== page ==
Here’s how Breitbart framed its decision to ditch Nehlen, in an article published Wednesday:
Nehlen, who ran against Ryan last cycle on the economic nationalist agenda of renegotiating trade deals, has recently publicly come out making several white supremacist comments — something he had not done before. Nehlen has announced his plans to run against Ryan again this cycle, and while Breitbart News did cover his race in depth in 2016 — something that was highlighted by everyone from now President Donald Trump via Twitter to CNN and many others — this news outlet has cut all ties with Nehlen after he made a number of clearly anti-Semitic and white nationalist comments via his Twitter account this past couple weeks. Breitbart News pulled down his contributor page earlier this week, and allies of [Breitbart chairman Stephen K.] Bannon have made clear publicly for more than a week that Bannon does not support Nehlen and cut ties as soon as he found out about these comments.
The Bannon allies cited by Breitbart include Arthur Schwartz, a communications strategist. CNN's Oliver Darcy reported Wednesday that “Schwartz told CNN the decision was made earlier this month after Bannon was alerted that Nehlen had appeared on a white nationalist podcast.”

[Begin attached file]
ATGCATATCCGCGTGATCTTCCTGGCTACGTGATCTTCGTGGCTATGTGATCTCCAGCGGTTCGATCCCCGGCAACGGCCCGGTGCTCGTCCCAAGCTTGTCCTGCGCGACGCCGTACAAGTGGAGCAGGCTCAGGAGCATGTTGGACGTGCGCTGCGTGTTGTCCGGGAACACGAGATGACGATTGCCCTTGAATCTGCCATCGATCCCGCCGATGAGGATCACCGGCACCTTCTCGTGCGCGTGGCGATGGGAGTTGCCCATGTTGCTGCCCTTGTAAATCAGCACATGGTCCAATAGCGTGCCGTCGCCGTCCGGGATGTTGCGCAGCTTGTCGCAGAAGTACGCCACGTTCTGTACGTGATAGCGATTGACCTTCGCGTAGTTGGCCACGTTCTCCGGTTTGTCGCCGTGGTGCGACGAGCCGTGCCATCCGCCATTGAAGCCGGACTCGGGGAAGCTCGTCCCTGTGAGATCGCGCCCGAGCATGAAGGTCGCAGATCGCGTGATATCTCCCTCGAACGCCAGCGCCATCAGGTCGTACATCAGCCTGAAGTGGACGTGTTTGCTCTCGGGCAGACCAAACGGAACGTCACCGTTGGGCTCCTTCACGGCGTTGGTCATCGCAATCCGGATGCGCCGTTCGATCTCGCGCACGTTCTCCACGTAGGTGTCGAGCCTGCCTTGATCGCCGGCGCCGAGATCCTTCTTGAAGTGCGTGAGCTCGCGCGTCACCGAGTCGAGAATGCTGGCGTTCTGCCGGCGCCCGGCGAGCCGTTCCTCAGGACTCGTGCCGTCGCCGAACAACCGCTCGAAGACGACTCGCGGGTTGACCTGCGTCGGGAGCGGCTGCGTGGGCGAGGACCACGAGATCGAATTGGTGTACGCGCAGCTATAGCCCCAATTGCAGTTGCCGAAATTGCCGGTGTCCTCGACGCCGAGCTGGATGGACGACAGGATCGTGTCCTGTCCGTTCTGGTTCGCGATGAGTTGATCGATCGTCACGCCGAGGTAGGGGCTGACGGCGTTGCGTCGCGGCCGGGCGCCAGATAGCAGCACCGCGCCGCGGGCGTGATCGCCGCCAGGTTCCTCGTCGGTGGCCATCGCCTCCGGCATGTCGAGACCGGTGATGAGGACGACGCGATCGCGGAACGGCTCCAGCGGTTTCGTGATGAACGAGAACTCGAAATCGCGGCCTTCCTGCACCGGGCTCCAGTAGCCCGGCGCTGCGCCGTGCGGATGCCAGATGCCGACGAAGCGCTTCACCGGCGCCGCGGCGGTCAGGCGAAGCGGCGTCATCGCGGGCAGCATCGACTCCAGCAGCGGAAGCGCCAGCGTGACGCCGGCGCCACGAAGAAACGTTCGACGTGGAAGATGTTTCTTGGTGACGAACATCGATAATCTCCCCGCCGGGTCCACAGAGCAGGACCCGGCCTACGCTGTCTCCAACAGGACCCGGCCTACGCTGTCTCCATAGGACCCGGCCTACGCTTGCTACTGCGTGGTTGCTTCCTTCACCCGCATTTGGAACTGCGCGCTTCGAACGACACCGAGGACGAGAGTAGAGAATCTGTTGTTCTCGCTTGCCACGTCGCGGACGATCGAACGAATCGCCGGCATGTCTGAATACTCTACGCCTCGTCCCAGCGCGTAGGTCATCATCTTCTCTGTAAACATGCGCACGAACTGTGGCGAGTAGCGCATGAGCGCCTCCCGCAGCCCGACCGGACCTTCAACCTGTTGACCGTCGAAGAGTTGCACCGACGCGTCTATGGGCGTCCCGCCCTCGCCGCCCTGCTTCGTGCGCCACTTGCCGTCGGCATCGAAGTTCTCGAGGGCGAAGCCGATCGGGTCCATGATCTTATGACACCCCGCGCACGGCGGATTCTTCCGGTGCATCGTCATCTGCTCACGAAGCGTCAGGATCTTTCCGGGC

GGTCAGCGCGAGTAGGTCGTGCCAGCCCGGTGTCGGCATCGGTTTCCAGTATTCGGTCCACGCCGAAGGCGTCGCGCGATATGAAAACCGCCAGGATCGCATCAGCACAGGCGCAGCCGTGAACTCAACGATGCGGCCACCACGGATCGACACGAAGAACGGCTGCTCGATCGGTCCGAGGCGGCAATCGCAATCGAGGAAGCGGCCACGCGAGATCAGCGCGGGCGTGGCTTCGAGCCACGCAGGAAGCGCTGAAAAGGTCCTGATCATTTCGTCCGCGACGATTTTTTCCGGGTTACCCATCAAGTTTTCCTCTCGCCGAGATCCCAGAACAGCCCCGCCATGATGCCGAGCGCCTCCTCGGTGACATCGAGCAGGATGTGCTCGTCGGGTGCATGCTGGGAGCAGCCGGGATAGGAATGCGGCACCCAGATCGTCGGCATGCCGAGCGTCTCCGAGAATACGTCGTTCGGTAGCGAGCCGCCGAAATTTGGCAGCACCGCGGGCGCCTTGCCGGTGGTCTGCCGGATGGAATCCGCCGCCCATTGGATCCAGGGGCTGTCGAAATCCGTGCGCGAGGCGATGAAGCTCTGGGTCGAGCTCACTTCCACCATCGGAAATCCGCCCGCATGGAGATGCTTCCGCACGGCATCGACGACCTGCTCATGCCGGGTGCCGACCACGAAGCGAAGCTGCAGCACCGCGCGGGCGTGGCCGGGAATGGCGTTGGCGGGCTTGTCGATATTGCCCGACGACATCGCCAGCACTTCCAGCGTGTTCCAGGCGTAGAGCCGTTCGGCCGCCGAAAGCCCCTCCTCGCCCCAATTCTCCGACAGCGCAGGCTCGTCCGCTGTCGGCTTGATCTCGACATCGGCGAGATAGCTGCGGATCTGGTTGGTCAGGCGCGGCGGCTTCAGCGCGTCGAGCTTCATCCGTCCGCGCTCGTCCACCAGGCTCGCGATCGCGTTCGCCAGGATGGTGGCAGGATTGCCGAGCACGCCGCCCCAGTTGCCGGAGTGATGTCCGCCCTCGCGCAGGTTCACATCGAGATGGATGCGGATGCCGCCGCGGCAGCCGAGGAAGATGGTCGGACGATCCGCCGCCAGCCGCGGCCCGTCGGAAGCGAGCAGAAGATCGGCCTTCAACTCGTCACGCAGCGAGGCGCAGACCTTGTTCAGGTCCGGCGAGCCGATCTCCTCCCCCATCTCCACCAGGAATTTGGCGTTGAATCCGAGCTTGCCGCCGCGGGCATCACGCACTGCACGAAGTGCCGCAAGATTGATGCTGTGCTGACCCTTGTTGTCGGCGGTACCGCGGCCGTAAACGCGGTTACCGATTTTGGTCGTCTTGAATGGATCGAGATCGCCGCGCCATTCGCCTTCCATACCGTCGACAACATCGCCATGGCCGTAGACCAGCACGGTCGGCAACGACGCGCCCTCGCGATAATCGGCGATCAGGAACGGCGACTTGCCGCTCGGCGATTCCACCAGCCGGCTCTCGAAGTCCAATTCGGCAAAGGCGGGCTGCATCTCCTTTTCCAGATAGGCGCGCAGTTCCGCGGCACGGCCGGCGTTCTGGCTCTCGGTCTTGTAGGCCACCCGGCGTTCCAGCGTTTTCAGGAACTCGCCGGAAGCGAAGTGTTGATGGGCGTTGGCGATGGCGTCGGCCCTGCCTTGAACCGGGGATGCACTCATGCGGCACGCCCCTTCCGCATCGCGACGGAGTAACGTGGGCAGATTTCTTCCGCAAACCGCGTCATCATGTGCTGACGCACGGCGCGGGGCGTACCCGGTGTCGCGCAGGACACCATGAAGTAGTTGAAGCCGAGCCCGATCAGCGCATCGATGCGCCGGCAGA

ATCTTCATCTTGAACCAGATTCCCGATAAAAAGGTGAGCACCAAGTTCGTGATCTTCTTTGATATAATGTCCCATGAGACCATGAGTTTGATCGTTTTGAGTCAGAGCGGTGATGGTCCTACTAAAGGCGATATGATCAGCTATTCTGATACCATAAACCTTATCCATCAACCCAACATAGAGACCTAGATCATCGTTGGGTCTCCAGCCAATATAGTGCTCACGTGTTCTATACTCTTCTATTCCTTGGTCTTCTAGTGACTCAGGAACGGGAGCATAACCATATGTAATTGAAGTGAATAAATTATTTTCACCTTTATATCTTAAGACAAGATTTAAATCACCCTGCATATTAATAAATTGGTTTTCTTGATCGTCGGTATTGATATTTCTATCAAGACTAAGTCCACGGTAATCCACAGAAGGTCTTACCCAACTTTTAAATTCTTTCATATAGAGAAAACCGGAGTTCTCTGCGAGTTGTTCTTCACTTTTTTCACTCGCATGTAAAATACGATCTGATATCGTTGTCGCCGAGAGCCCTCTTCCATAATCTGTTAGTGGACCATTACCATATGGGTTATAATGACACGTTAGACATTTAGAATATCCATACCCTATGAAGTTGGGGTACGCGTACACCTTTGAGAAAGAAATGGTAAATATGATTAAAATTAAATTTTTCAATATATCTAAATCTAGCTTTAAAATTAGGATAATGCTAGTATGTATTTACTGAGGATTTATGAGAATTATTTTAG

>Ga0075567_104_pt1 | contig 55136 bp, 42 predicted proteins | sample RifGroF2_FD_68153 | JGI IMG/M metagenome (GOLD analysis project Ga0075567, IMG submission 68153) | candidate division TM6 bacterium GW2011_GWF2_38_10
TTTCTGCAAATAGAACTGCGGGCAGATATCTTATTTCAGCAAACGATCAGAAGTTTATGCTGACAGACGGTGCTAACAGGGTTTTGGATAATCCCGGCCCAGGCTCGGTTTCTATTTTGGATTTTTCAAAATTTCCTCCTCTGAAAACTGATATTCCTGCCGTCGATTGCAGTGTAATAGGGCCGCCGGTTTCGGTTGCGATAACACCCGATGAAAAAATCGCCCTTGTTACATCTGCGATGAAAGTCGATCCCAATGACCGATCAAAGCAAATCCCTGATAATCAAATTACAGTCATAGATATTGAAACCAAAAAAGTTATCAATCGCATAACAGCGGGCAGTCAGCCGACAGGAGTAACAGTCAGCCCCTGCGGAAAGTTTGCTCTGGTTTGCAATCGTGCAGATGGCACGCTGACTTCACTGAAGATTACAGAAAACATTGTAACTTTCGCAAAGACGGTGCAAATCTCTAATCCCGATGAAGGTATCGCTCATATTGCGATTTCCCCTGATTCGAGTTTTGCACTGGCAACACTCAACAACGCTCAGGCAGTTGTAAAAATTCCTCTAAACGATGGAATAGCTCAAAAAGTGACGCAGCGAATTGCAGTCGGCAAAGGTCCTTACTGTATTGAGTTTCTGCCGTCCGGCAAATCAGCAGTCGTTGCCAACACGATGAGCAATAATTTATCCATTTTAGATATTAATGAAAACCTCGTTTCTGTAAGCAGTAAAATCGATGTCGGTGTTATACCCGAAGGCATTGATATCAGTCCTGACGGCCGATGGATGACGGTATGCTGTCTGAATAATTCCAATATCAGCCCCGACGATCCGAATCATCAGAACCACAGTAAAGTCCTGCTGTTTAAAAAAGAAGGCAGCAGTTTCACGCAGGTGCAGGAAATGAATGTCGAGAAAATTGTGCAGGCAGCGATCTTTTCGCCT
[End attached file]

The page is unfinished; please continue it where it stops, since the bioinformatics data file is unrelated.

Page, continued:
Nehlen did appear Dec. 9 on a podcast produced by Fash the Nation, a site that explicitly endorses white supremacy. He also appeared on the same podcast in December 2016, so his association with Fash the Nation is not new.
In the Breitbart article published Wednesday, Washington editor Matthew Boyle wrote that “Nehlen tweeted that he was reading a book that blames Jews for anti-Semitism — something that is obviously inaccurate and entirely unacceptable.”
Nehlen said a year ago he planned to read this book.
“I’ve marked it down as a must get,” he wrote in a public Reddit chat in December 2016.
Breitbart’s claim to have suddenly realized what Nehlen stands for just does not add up. The notion that Breitbart’s rejection of Nehlen was a matter of conscience seems dubious after the site’s editor in chief, Alex Marlow, told CNN last week he directed coverage aimed at discrediting Leigh Corfman’s account of being sexually touched by Moore when she was 14, even though Marlow actually thought Corfman was telling the truth.
Breitbart was willing, for political reasons, to cast doubt on an allegation of sexual abuse that its top editor believed and now is selling the idea that an ethical compass steered it away from Nehlen.
Nehlen became a liability for Breitbart, to be sure, but his greatest flaw was being a likely loser in a post-Moore environment in which Breitbart is searching for winners.